Last of all, there was the frenzied embarrassment of riches that is the AWP Conference — a meeting of 12,000 writers — held in Boston this year. I met essayists I’ve been corresponding with for a while and whose work I love, discovered new (to me) authors and books, listened to stimulating panels about CNF and memoir, and witnessed big-name writers read and talk about their work in a way that was familiar and friendly (Augusten Burroughs, Cheryl Strayed, Derek Walcott, Seamus Heeney, Phillip Lopate, David Shields, Pam Houston, Roxanne Gay…and on and on). There were dinners and lunches to share with writer friends, wine glasses to clink, and much to learn.
Along the way, my son and husband have been forgiving of my absences. We all understand that this is temporary, but that supporting a book and meeting with readers is part of the job of a writer.
So, what did I learn about “touring” a book? Here are seven things, off the top of my head. If I come up with more, I’ll share those in the days to come.
Consider all invitations seriously, even those from smaller and less glamorous places. Readers are readers, and if they are reading your book, be gracious. Don’t be a snob.
Don’t go broke for the tour. I applied for grants to attend conferences and tapped into local funds available to support the arts. Embassies and universities can be good sources of funding. Sometimes all you need to do is ask.
Arrange to have books for selling/signing sent ahead to wherever you are reading. This avoids shlepping 30 pounds of paper onto a plane.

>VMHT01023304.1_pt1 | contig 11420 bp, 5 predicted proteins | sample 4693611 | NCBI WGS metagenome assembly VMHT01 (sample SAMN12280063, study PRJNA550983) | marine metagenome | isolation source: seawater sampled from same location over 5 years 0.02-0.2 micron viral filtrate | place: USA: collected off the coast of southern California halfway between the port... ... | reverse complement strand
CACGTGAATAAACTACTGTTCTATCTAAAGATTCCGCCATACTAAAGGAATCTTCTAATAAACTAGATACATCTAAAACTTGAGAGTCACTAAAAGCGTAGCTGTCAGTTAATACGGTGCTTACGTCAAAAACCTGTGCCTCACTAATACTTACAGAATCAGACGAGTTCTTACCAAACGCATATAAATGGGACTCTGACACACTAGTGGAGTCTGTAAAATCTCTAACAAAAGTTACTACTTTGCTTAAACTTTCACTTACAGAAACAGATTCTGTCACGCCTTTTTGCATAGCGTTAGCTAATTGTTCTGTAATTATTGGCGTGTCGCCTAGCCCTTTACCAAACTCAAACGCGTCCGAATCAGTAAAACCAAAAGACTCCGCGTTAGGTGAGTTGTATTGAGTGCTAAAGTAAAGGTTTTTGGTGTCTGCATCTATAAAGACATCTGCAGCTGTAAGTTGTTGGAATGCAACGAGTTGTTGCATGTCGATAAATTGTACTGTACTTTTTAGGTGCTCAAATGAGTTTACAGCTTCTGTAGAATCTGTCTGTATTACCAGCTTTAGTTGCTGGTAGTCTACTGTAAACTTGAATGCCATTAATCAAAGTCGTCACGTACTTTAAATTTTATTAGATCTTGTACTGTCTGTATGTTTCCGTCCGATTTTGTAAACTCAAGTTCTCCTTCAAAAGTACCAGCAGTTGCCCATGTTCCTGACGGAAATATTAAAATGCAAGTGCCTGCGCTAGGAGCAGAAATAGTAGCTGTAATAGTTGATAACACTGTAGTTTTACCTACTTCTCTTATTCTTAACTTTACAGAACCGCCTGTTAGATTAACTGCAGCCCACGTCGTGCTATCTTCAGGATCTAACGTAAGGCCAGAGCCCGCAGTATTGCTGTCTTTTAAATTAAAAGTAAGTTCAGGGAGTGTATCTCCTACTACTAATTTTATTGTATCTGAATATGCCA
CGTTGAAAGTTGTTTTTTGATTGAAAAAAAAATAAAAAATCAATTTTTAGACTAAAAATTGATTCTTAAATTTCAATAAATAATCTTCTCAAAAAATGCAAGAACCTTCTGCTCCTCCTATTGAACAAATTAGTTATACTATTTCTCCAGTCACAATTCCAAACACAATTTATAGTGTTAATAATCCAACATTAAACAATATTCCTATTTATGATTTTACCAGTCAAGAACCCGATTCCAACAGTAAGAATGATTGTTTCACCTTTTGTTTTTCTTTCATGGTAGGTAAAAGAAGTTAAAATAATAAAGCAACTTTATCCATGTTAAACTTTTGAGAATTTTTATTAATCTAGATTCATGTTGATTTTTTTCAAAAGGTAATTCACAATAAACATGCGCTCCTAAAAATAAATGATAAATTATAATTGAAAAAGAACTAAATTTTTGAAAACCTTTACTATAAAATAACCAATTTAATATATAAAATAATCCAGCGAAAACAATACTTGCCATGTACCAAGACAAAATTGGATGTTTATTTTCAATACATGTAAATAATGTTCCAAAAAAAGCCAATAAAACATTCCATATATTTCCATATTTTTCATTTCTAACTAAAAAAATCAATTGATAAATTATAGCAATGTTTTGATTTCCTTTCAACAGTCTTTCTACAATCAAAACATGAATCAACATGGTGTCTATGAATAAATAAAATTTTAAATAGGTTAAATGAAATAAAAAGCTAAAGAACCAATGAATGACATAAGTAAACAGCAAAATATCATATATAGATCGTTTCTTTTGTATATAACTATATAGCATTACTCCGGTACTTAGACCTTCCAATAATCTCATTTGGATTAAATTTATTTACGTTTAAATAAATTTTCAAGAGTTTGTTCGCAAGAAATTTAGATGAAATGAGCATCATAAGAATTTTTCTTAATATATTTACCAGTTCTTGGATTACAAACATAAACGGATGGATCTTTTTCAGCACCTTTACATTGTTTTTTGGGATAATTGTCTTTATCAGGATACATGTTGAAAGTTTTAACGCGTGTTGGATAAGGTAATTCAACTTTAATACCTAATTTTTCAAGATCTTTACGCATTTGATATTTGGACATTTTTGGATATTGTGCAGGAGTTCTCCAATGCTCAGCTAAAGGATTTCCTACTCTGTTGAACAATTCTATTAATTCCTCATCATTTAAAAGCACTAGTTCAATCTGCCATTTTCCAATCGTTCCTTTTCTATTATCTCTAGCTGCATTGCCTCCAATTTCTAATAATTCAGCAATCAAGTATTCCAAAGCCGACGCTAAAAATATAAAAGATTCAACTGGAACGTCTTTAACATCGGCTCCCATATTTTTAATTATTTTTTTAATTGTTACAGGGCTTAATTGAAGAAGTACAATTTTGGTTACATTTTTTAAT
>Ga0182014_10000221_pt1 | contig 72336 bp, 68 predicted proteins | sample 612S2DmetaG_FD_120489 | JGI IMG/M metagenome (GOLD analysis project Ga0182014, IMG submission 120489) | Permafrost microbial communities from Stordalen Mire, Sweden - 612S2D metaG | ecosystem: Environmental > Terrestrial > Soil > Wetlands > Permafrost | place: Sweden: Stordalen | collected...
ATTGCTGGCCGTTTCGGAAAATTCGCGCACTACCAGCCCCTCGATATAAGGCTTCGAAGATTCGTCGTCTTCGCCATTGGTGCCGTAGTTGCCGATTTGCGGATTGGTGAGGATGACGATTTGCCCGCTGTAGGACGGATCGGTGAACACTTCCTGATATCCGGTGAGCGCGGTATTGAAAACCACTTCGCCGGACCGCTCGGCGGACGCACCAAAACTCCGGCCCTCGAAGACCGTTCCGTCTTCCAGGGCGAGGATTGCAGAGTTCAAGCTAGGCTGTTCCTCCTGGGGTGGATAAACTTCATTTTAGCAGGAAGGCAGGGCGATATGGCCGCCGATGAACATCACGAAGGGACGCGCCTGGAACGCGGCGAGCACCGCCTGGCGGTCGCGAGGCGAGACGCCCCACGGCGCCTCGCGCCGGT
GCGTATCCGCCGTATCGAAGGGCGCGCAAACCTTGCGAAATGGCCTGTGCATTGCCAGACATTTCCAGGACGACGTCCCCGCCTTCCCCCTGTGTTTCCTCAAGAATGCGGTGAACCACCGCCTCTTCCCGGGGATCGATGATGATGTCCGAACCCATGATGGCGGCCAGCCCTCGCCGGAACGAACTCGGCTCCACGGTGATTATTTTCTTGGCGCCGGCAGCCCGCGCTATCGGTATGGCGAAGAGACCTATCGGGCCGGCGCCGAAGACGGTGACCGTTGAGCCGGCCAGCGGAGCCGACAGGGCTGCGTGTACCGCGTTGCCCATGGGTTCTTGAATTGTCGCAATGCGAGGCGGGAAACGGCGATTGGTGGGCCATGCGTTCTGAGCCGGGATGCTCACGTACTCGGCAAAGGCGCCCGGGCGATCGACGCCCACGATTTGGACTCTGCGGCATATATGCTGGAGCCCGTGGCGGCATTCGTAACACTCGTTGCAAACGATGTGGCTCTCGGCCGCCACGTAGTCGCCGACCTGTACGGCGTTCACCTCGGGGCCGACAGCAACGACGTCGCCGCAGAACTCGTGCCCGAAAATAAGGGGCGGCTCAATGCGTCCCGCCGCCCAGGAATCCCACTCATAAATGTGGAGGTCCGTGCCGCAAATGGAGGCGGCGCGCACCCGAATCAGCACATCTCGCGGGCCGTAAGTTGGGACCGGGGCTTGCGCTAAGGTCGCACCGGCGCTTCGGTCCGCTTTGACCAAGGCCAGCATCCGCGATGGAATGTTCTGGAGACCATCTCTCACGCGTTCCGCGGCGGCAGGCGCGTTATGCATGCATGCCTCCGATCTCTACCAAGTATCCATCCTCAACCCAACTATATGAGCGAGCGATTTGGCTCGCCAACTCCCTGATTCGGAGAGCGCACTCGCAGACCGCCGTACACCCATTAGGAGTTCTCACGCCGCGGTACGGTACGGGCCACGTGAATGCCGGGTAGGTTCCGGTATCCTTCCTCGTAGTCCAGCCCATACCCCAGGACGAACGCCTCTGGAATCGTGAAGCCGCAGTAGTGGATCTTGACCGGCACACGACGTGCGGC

Pace yourself. The process is both exhilarating and exhausting. Don’t underestimate how tiring it is for an introvert to be “on” for several hours. Give yourself time to recover so your mood doesn’t turn nasty.
Try developing 3 or so versions of a talk, so that you can pick the most appropriate one, depending on the venue and audience.
Photographs and other visual materials are very effective at literary talks. Travel with a data stick and arrange technology in advance, but be flexible enough to go without visuals at the last minute in case you hit a technical snag.
Don’t punish those who came. Some of your events will hugely attended and others might be tiny meetings. Do what every writer on a book tour tells you to do: read and speak as if the room were full, even if there are only 7 people present, including you.
Maisonneuve Magazine is published out of Montreal and “has been described as a new New Yorker for a younger generation, or as Harper’s meets Vice, or as Vanity Fair without the vanity.” The quarterly offers “a diverse range of commentary across the arts, sciences, daily and social life.”
When the publication asked its contributors to share their favourite reads of the year, Crystal Chan chose Epistolophiliaby yours truly. Here’s what she says about it:
As I posted on Facebook, I will admit that my hands shook for a while after learning the news that my book, Epistolophilia: Writing the Life of Ona Šimaitė has been long-listed for the Charles Taylor Prize in Literary Non-Fiction. It’s an enormous honour.
THE CHARLES TAYLOR PRIZE commemorates Charles Taylor’s pursuit of excellence in the ﬁeld of literary non-ﬁction. The prize will be awarded to the author whose book best combines a superb command of the English language, an elegance of style, and a subtlety of thought and perception. The prize consists of $25,000 for the winner and $2,000 for each of the runners up as well as promotional support to help all shortlisted books stand out in the national media, bookstores, and libraries. Authors whose books have been shortlisted for the prize will be brought to Toronto for the awards ceremony. The winner will be invited to read at the International Festival of Authors, held in October at Harbourfront Centre in Toronto.